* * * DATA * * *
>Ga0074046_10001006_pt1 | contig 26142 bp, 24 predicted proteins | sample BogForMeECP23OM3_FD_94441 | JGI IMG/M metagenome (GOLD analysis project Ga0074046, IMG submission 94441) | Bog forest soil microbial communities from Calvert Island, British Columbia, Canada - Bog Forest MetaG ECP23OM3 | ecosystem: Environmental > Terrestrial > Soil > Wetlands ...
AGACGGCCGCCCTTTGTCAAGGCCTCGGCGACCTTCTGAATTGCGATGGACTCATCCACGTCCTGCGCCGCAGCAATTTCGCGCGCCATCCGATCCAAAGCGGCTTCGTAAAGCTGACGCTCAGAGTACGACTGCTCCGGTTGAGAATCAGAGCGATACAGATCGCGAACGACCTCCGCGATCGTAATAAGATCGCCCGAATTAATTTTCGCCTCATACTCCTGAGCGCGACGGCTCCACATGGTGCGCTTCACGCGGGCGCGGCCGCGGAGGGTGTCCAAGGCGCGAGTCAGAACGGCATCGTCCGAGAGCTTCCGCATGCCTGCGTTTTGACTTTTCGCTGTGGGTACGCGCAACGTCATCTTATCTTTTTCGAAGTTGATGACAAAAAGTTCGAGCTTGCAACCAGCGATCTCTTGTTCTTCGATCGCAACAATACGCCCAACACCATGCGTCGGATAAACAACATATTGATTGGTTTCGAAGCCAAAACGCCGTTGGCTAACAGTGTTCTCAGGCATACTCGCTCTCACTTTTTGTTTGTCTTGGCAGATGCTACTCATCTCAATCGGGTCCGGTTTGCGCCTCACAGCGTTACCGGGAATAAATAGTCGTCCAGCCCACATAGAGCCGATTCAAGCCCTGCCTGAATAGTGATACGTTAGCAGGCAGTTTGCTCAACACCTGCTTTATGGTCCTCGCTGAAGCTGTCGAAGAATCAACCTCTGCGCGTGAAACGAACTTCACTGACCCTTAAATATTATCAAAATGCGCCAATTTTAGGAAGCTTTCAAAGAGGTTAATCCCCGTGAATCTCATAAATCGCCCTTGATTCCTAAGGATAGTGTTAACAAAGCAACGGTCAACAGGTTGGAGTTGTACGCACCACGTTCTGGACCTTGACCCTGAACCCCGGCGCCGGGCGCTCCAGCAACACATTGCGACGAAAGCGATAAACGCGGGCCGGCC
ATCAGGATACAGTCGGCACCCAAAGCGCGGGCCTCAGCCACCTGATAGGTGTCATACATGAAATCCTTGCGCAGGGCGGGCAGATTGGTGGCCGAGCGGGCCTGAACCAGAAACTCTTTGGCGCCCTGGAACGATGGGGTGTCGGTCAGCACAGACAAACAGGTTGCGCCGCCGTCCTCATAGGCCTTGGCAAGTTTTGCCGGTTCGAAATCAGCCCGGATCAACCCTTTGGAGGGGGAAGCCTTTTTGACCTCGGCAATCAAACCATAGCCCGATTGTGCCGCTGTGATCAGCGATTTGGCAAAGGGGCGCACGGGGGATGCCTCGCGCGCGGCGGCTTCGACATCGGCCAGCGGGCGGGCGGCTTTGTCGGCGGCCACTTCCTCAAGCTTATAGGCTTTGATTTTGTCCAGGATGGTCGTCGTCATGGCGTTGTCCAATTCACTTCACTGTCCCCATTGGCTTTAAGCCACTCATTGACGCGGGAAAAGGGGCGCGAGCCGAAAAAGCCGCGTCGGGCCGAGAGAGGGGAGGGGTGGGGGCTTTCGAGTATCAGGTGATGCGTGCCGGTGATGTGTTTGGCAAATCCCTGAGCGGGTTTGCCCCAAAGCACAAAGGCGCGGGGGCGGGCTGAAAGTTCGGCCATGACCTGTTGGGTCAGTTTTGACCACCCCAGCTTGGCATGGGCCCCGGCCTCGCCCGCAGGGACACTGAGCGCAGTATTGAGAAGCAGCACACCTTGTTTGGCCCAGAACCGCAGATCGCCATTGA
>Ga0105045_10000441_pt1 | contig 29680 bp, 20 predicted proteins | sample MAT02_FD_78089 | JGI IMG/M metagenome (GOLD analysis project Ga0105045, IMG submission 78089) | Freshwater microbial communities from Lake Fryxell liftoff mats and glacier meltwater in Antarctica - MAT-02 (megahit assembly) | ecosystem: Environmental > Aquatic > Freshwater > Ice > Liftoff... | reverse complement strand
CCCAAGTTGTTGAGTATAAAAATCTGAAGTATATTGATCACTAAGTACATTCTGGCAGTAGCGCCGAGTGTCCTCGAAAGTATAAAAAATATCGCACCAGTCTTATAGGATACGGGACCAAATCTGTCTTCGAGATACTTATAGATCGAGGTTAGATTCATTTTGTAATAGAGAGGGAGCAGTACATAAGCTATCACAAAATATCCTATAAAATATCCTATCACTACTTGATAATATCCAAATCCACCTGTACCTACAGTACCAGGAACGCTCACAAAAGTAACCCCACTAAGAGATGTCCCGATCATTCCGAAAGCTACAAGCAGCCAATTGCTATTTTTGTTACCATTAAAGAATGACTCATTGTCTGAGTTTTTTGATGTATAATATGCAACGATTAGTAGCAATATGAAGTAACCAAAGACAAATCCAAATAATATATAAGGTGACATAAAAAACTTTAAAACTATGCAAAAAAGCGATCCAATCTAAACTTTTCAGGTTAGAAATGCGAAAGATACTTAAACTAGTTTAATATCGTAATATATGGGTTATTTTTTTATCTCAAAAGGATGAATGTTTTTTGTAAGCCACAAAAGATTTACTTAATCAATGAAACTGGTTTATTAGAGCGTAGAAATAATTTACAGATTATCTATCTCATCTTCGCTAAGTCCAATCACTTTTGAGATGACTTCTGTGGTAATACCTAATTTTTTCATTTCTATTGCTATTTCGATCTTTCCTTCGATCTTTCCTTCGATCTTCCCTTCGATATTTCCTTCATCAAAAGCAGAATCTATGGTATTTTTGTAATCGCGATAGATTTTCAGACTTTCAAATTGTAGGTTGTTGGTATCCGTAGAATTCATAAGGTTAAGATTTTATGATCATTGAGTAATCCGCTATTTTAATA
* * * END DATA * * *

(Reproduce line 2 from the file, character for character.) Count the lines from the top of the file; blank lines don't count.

AGACGGCCGCCCTTTGTCAAGGCCTCGGCGACCTTCTGAATTGCGATGGACTCATCCACGTCCTGCGCCGCAGCAATTTCGCGCGCCATCCGATCCAAAGCGGCTTCGTAAAGCTGACGCTCAGAGTACGACTGCTCCGGTTGAGAATCAGAGCGATACAGATCGCGAACGACCTCCGCGATCGTAATAAGATCGCCCGAATTAATTTTCGCCTCATACTCCTGAGCGCGACGGCTCCACATGGTGCGCTTCACGCGGGCGCGGCCGCGGAGGGTGTCCAAGGCGCGAGTCAGAACGGCATCGTCCGAGAGCTTCCGCATGCCTGCGTTTTGACTTTTCGCTGTGGGTACGCGCAACGTCATCTTATCTTTTTCGAAGTTGATGACAAAAAGTTCGAGCTTGCAACCAGCGATCTCTTGTTCTTCGATCGCAACAATACGCCCAACACCATGCGTCGGATAAACAACATATTGATTGGTTTCGAAGCCAAAACGCCGTTGGCTAACAGTGTTCTCAGGCATACTCGCTCTCACTTTTTGTTTGTCTTGGCAGATGCTACTCATCTCAATCGGGTCCGGTTTGCGCCTCACAGCGTTACCGGGAATAAATAGTCGTCCAGCCCACATAGAGCCGATTCAAGCCCTGCCTGAATAGTGATACGTTAGCAGGCAGTTTGCTCAACACCTGCTTTATGGTCCTCGCTGAAGCTGTCGAAGAATCAACCTCTGCGCGTGAAACGAACTTCACTGACCCTTAAATATTATCAAAATGCGCCAATTTTAGGAAGCTTTCAAAGAGGTTAATCCCCGTGAATCTCATAAATCGCCCTTGATTCCTAAGGATAGTGTTAACAAAGCAACGGTCAACAGGTTGGAGTTGTACGCACCACGTTCTGGACCTTGACCCTGAACCCCGGCGCCGGGCGCTCCAGCAACACATTGCGACGAAAGCGATAAACGCGGGCCGGCC